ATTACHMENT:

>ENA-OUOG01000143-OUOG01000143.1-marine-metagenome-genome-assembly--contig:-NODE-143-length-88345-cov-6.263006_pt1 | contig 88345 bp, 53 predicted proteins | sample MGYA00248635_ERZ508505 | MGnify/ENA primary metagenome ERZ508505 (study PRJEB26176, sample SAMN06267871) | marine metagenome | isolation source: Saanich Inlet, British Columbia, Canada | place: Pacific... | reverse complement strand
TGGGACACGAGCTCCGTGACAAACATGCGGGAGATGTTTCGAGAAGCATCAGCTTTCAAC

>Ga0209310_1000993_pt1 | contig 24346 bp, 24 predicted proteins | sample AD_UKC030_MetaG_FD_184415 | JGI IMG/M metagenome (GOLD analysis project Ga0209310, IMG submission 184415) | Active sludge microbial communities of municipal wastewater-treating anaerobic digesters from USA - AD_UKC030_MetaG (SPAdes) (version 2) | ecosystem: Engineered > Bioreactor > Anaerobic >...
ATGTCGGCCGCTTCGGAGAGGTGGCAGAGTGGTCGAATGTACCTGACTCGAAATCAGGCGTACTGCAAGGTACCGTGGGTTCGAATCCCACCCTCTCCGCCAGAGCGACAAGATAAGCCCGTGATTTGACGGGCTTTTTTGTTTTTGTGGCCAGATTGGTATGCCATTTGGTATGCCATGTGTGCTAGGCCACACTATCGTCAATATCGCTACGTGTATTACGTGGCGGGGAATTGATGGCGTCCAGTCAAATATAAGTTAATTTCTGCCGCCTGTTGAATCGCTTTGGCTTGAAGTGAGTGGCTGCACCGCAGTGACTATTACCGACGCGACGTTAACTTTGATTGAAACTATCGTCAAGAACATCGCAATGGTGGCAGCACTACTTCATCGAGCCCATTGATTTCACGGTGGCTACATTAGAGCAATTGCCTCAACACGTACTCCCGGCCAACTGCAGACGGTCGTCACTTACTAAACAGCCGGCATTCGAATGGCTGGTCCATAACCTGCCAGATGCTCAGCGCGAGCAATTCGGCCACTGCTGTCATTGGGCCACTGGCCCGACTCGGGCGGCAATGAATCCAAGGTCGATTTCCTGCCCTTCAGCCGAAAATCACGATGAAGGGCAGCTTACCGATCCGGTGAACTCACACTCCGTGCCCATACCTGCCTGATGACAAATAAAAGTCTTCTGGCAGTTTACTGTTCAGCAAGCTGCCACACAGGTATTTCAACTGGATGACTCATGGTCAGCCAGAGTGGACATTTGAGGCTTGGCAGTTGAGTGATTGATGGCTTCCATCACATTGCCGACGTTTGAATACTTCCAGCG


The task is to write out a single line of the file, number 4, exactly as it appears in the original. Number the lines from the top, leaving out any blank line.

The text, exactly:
ATGTCGGCCGCTTCGGAGAGGTGGCAGAGTGGTCGAATGTACCTGACTCGAAATCAGGCGTACTGCAAGGTACCGTGGGTTCGAATCCCACCCTCTCCGCCAGAGCGACAAGATAAGCCCGTGATTTGACGGGCTTTTTTGTTTTTGTGGCCAGATTGGTATGCCATTTGGTATGCCATGTGTGCTAGGCCACACTATCGTCAATATCGCTACGTGTATTACGTGGCGGGGAATTGATGGCGTCCAGTCAAATATAAGTTAATTTCTGCCGCCTGTTGAATCGCTTTGGCTTGAAGTGAGTGGCTGCACCGCAGTGACTATTACCGACGCGACGTTAACTTTGATTGAAACTATCGTCAAGAACATCGCAATGGTGGCAGCACTACTTCATCGAGCCCATTGATTTCACGGTGGCTACATTAGAGCAATTGCCTCAACACGTACTCCCGGCCAACTGCAGACGGTCGTCACTTACTAAACAGCCGGCATTCGAATGGCTGGTCCATAACCTGCCAGATGCTCAGCGCGAGCAATTCGGCCACTGCTGTCATTGGGCCACTGGCCCGACTCGGGCGGCAATGAATCCAAGGTCGATTTCCTGCCCTTCAGCCGAAAATCACGATGAAGGGCAGCTTACCGATCCGGTGAACTCACACTCCGTGCCCATACCTGCCTGATGACAAATAAAAGTCTTCTGGCAGTTTACTGTTCAGCAAGCTGCCACACAGGTATTTCAACTGGATGACTCATGGTCAGCCAGAGTGGACATTTGAGGCTTGGCAGTTGAGTGATTGATGGCTTCCATCACATTGCCGACGTTTGAATACTTCCAGCG